WandaVision, the genre-bending Disney+ series which explores the lives of Wanda ‘Scarlet Witch’ Maximoff and her husband Vision, is Marvel’s latest offering for fans of its cinematic universe – and I have seen precisely none of it.
Make no mistake, though, this is not the first time I’ve come across the wonders of Marvel and all things superhero related. I can tell my Deadshot from my Deadpool, and my Wonder Woman from my WandaVision.
I’ve seen both Infinity War and Endgame, so all I know about this fantasy couple is that Wanda got dusted and brought back after ‘the snap’, and Vision got his forehead nugget (or rather, ‘mind stone’) ripped out of him by a purple-skinned, warmongering titan.
Lovely stuff, really.
With this in mind, it’s no surprise that fans are keen to learn more about the heroes. As the nine-part series unfolded, memes were shared and theories were discussed.
I don’t have those to hand, however, and instead have rushed notes on the show based on the first and last episodes alone. Now, I must attempt to piece it all together.
Warning: Major spoilers ahead for WandaVision
First and foremost, you’d be forgiven for thinking that they’re episodes from completely separate programmes. While the finale comes in the typical pristine and saturated colours of a Marvel film, stretched out onto a widescreen, its opening is black-and-white and boxed in, with over-the-top canned laughter added in, too. It’s more ChuckleVision than WandaVision.
With that being said, we learn that Wanda and Vision have just bought a home and are trying to recall why there’s a heart drawn on today’s date in their calendar. It’s an anniversary of sorts, apparently, and it turns out that it’s actually a clever reference to Vision’s boss, Mr Hart, who is coming round for dinner.
A dinner which he later chokes on and Vision has to sort out. They move past it like it was no big deal, Wanda got a helping hand in the kitchen from nosy neighbour Agnes, all is well. Roll credits (literally).
Well, eight unseen episodes later, it appears not. Agnes is now a witch with a frazzled haircut causing Wanda some grief – as if she didn’t have enough of that already.
Of course, I don’t know how Agnes is a witch all of a sudden, nor do I know why. With only the first episode to go on, I can only assume a personal vendetta arose over Wanda messing up the Steak Diane dinner. These things happen, Wanda - it’s an easy mistake to make.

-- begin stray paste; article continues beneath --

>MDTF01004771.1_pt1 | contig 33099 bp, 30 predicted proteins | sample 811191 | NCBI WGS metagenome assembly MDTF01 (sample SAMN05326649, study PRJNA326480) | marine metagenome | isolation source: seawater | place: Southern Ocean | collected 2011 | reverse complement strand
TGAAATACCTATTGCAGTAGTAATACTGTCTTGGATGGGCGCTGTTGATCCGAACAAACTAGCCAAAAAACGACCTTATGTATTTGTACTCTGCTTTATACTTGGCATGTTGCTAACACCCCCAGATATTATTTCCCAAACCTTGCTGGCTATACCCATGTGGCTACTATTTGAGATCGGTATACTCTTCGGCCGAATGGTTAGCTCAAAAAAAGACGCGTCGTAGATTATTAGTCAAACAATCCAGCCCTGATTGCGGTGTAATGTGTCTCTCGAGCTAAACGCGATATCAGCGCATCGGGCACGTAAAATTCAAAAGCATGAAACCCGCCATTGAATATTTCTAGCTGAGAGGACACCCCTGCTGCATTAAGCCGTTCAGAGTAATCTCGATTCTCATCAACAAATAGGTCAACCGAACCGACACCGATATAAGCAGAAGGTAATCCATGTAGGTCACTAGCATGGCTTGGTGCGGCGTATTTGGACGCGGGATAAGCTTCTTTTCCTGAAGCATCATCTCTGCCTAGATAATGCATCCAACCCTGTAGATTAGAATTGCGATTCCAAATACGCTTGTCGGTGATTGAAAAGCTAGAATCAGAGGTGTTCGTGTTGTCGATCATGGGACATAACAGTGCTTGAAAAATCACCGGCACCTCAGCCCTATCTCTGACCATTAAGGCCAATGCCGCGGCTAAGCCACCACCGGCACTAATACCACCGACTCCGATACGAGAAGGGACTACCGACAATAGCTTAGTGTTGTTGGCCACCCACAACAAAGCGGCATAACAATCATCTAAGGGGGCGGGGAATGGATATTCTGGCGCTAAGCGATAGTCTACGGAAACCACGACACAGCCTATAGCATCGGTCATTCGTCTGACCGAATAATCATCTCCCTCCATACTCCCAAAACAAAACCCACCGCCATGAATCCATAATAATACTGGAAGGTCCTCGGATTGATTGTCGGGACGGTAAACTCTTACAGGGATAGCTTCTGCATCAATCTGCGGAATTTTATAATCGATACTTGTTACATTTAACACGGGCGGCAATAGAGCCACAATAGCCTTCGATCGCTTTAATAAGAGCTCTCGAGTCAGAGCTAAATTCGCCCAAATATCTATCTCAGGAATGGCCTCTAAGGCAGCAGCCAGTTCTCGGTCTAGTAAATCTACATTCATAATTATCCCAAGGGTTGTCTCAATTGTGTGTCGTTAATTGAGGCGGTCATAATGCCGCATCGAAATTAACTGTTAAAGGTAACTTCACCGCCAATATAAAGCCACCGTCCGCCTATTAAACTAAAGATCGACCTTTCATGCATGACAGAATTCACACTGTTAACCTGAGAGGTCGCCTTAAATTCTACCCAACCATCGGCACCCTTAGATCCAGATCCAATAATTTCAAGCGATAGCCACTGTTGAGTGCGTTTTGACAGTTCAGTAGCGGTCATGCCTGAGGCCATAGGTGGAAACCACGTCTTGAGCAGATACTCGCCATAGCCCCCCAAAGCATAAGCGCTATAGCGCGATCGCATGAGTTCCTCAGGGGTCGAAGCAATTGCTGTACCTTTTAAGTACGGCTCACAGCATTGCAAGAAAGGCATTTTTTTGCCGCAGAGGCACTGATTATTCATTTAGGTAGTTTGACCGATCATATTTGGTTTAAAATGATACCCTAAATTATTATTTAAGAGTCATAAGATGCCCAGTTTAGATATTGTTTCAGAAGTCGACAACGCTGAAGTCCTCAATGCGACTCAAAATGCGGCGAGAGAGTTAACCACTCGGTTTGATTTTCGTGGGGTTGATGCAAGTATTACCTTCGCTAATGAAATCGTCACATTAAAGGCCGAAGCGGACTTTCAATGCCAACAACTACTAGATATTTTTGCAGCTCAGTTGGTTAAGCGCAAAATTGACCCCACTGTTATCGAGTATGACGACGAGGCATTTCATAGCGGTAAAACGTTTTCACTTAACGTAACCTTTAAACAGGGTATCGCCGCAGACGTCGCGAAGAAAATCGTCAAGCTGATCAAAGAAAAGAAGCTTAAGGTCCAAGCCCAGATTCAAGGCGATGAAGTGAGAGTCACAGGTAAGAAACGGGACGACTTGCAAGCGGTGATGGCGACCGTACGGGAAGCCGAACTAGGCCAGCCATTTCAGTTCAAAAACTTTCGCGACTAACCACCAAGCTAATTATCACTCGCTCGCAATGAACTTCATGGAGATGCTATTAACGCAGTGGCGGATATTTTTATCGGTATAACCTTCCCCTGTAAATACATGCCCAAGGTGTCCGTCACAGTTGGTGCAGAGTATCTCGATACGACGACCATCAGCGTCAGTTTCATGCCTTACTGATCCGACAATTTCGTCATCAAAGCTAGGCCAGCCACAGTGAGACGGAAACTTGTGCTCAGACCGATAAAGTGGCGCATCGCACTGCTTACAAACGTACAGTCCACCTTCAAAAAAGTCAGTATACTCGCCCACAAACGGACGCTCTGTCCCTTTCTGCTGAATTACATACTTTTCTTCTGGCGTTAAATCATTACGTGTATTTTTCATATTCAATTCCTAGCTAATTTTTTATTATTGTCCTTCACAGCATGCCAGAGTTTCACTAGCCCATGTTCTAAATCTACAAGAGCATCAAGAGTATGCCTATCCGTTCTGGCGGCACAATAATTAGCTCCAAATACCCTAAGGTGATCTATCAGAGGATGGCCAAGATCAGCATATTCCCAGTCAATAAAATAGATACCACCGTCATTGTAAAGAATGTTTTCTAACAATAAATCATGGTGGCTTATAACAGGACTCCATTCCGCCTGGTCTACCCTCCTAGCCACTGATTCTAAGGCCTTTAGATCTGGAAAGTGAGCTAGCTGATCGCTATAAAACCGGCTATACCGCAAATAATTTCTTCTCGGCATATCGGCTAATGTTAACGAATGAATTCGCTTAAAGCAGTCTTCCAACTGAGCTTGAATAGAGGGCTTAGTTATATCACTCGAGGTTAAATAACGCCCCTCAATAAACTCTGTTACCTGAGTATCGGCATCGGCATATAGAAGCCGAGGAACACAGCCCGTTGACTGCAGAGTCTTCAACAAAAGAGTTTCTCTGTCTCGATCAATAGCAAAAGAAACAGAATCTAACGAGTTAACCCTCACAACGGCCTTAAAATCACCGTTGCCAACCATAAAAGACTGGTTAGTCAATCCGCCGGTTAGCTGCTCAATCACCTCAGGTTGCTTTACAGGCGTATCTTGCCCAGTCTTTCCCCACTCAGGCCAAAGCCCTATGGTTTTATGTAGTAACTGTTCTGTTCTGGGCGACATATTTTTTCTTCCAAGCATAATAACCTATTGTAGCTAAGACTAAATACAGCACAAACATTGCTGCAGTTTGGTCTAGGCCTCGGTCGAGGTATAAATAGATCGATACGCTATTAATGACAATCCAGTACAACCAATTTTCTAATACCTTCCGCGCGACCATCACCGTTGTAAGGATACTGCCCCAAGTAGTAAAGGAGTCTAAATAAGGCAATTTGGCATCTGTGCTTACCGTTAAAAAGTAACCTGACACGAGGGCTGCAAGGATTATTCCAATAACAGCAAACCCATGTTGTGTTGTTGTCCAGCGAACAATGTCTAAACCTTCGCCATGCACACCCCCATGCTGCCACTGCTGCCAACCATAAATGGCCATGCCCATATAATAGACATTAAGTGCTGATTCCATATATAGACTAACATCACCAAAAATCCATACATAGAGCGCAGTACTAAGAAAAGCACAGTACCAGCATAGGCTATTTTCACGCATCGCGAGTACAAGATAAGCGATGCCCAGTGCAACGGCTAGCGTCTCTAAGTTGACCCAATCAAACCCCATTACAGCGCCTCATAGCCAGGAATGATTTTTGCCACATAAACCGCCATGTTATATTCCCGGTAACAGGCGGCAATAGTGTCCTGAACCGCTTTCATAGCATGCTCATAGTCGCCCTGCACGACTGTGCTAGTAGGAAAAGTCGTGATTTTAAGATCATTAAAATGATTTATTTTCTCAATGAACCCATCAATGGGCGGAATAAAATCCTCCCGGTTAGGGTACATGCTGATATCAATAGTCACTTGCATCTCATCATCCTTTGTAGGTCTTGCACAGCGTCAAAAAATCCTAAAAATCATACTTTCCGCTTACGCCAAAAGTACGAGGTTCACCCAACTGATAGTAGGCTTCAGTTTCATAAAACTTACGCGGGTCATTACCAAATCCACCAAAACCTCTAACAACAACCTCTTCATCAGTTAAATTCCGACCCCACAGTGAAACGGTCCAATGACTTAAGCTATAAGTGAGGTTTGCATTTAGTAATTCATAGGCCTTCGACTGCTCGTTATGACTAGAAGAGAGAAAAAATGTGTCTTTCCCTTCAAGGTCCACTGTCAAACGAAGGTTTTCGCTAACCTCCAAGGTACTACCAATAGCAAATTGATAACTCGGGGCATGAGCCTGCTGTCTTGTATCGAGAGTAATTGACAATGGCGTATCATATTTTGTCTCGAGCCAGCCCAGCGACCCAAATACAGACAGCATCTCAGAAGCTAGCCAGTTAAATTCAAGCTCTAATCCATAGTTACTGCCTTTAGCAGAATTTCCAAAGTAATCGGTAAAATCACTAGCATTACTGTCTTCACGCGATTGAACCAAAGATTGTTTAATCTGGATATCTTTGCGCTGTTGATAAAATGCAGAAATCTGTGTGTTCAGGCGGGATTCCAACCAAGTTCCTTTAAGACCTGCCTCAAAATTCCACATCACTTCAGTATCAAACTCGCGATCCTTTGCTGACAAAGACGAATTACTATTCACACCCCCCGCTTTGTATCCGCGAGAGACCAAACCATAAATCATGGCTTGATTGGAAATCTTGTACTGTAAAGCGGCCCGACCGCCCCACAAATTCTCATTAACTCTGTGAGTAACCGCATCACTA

While those two are busy fighting it out, there’s a case of double Vision (sorry), with an all-white version of the superhero intent on wiping out the red robot. Fresh out of Game of Thrones with his White Walker-like appearance, this is clearly a case of good old fan service. And they said Infinity War was the most ambitious crossover event in history...
He isn’t the only new character that has popped up by the time of the series’ finale, either. There are fellow superhumans Monica and Ralph Bohner (yes, that is pronounced exactly as you think it is), this shady FBI boss who’s out to get Wanda, and two children which were born at some point – also with their own blend of powerful abilities.
I’ve concluded this is probably because the housewife drama of episode one had in fact been renewed for several additional series. After a successful pilot episode with Mr Hart’s bizarre dinner, they brought in the children as additional cast members, before rolling out the big guns with a super-spy caper. Ryan Bohner hooked up with Pussy Galore and the FBI are hunting down Wanda for vaporising James Bond, or something.
Fast forward to WandaVision’s conclusion and they’ve branched out into fantasy, with enough of a budget now to film in high definition with all of the special effects one would expect from a Marvel production. After several in-air fight sequences, Wanda and Vision are then left cowering in fear from a haunting red wall – like Jeremy Corbyn at the 2019 election.
Joking aside, as some of the dialogue in the finale suggests, it appears as though Wanda is still not over Vision’s death at the hands of Thanos, and so has created a slightly imperfect world in which to deal with it all.
Basically, it’s clear to me that Wanda needs a lot of therapy.